Some newer RIPs (raster image processors) used to prepare artwork for commercial printing don’t require that transparency in the art be flattened. We covered what transparency flattening is in this posting. For example, Adobe PDF Print Engine RIPs can accept PDF files that contain live transparency.
But when transparent objects must be flattened for PostScript processors in Adobe applications like Adobe InDesign and Adobe Illustrator, occasional problems can occur. To view these potential issues, you can use InDesign, Illustrator, and Adobe Acrobat Pro to view transparency interactions.
In Adobe InDesign, choose Window > Output > Flattener Preview. In Adobe Illustrator, choose Window > Flattener Preview. In Adobe Acrobat Pro, choose Flattener Preview in the Print Production panel. There you can a number of options for previewing transparency issues.
In the example shown, the image is surrounded by a drop shadow (a transparency effect). The type at the upper right doesn’t touch the image, but because it is lower in the stacking order than the image and it falls within the bounding box of the transparency effect, it is affected. If we select Highlight > All Affected Objects in the Flattener Preview panel, it turns pink, indicating that it’s an affected object. This could cause the type to spread (get thicker) when the transparency is flattened.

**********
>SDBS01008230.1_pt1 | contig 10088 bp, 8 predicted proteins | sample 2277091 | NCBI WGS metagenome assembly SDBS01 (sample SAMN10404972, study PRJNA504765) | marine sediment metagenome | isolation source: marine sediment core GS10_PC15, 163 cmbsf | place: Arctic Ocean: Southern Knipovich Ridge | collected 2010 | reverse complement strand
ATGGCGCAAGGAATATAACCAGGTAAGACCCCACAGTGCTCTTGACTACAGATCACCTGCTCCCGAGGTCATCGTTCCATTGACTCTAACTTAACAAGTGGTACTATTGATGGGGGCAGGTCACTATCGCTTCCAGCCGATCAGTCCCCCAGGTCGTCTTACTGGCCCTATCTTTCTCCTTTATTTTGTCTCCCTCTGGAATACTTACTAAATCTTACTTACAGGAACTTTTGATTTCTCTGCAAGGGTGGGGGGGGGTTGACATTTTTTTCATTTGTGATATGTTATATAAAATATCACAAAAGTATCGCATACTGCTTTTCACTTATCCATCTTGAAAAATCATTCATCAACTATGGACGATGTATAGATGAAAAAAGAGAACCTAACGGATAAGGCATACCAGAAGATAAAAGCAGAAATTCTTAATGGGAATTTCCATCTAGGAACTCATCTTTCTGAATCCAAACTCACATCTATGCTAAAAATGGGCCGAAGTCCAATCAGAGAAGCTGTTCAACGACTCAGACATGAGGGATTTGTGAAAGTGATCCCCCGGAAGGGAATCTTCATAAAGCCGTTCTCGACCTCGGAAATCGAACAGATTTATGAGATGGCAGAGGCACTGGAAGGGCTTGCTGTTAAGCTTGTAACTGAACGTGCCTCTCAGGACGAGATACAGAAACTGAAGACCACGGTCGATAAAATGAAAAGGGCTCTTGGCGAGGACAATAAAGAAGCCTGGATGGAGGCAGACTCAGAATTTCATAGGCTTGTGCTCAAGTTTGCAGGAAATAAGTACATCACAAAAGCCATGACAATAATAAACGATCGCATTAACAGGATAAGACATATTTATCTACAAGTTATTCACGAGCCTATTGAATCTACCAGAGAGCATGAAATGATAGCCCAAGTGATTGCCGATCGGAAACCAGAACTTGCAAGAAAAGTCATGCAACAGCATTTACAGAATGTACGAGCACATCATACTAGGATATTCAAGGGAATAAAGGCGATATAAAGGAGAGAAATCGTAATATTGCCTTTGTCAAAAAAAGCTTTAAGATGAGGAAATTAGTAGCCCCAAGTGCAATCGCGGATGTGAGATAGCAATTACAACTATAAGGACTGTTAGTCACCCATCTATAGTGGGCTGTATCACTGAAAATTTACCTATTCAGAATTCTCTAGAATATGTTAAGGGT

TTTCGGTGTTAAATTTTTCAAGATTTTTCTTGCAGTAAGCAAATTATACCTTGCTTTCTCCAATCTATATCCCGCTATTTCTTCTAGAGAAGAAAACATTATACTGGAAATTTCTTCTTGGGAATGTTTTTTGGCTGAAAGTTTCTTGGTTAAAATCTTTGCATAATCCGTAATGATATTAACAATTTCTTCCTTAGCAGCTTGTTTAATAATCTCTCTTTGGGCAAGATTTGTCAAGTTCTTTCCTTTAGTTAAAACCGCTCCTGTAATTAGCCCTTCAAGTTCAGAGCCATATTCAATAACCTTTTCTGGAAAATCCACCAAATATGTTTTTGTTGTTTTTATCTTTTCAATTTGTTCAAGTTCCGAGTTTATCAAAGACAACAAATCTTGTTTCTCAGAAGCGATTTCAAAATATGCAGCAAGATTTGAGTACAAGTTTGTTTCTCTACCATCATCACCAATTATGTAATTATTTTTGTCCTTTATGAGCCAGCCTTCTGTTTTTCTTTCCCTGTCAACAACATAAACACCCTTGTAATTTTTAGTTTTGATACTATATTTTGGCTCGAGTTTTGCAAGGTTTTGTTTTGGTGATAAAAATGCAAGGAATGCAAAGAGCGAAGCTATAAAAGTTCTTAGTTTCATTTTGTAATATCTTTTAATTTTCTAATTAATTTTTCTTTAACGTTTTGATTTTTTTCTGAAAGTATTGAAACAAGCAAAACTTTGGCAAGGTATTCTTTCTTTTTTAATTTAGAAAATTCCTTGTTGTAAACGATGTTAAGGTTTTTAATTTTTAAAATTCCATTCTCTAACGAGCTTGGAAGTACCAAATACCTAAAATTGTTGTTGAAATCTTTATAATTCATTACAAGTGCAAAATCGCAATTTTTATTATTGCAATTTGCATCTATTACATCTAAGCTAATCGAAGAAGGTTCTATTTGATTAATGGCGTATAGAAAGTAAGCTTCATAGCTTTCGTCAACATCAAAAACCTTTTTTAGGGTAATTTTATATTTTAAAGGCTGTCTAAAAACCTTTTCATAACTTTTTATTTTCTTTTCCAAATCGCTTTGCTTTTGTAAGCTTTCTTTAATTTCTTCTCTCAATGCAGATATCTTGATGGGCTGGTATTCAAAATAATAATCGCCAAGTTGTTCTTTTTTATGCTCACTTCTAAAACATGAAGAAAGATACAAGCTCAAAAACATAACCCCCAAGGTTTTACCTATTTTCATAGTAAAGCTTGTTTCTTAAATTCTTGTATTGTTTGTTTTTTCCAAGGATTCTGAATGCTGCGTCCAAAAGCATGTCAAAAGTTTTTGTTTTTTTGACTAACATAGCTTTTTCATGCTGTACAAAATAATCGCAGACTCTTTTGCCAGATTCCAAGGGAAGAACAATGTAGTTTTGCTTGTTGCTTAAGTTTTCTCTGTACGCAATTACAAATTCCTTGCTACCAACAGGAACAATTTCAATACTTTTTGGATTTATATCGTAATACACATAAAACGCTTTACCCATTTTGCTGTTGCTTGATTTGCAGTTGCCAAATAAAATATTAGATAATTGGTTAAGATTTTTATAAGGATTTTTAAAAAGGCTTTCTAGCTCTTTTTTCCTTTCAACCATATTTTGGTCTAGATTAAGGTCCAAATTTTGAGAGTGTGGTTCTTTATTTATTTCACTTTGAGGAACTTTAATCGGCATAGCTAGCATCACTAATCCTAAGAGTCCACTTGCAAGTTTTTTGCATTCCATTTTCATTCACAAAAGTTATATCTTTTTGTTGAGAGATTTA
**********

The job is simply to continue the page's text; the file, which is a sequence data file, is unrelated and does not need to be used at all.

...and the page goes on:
It’s a best practice when working with transparent objects to put text and thin vector objects above transparency to avoid such problems. In this case, moving the type to a higher layer will solve the problem.
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